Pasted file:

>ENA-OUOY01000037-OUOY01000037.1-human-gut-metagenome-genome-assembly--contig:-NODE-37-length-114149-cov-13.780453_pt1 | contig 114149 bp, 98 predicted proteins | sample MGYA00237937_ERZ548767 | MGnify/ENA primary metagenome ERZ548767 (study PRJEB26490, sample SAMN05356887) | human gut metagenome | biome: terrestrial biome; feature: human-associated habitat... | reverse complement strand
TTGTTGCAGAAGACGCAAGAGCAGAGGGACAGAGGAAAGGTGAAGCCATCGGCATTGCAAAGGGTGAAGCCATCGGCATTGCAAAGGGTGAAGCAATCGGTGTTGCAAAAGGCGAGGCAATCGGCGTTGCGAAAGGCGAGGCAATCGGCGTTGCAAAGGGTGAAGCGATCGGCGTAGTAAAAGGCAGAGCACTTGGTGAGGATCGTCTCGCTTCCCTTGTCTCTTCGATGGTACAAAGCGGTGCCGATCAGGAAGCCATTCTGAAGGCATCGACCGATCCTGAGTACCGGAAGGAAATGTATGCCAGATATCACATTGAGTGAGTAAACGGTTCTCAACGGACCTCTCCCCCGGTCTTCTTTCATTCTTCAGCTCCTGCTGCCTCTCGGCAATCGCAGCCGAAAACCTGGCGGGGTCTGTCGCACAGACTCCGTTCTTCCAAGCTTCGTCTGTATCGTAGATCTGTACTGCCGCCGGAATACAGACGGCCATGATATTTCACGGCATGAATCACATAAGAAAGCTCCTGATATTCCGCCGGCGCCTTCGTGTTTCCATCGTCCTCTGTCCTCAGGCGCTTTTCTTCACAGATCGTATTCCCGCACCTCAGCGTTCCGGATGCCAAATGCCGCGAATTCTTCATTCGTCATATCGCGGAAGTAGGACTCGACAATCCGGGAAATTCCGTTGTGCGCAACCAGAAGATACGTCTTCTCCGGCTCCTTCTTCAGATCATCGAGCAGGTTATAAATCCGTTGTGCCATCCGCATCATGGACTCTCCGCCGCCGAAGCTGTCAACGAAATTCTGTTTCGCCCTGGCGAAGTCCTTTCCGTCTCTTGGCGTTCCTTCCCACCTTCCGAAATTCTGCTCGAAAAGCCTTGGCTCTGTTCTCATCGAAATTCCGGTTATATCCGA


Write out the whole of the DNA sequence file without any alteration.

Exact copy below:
>ENA-OUOY01000037-OUOY01000037.1-human-gut-metagenome-genome-assembly--contig:-NODE-37-length-114149-cov-13.780453_pt1 | contig 114149 bp, 98 predicted proteins | sample MGYA00237937_ERZ548767 | MGnify/ENA primary metagenome ERZ548767 (study PRJEB26490, sample SAMN05356887) | human gut metagenome | biome: terrestrial biome; feature: human-associated habitat... | reverse complement strand
TTGTTGCAGAAGACGCAAGAGCAGAGGGACAGAGGAAAGGTGAAGCCATCGGCATTGCAAAGGGTGAAGCCATCGGCATTGCAAAGGGTGAAGCAATCGGTGTTGCAAAAGGCGAGGCAATCGGCGTTGCGAAAGGCGAGGCAATCGGCGTTGCAAAGGGTGAAGCGATCGGCGTAGTAAAAGGCAGAGCACTTGGTGAGGATCGTCTCGCTTCCCTTGTCTCTTCGATGGTACAAAGCGGTGCCGATCAGGAAGCCATTCTGAAGGCATCGACCGATCCTGAGTACCGGAAGGAAATGTATGCCAGATATCACATTGAGTGAGTAAACGGTTCTCAACGGACCTCTCCCCCGGTCTTCTTTCATTCTTCAGCTCCTGCTGCCTCTCGGCAATCGCAGCCGAAAACCTGGCGGGGTCTGTCGCACAGACTCCGTTCTTCCAAGCTTCGTCTGTATCGTAGATCTGTACTGCCGCCGGAATACAGACGGCCATGATATTTCACGGCATGAATCACATAAGAAAGCTCCTGATATTCCGCCGGCGCCTTCGTGTTTCCATCGTCCTCTGTCCTCAGGCGCTTTTCTTCACAGATCGTATTCCCGCACCTCAGCGTTCCGGATGCCAAATGCCGCGAATTCTTCATTCGTCATATCGCGGAAGTAGGACTCGACAATCCGGGAAATTCCGTTGTGCGCAACCAGAAGATACGTCTTCTCCGGCTCCTTCTTCAGATCATCGAGCAGGTTATAAATCCGTTGTGCCATCCGCATCATGGACTCTCCGCCGCCGAAGCTGTCAACGAAATTCTGTTTCGCCCTGGCGAAGTCCTTTCCGTCTCTTGGCGTTCCTTCCCACCTTCCGAAATTCTGCTCGAAAAGCCTTGGCTCTGTTCTCATCGAAATTCCGGTTATATCCGA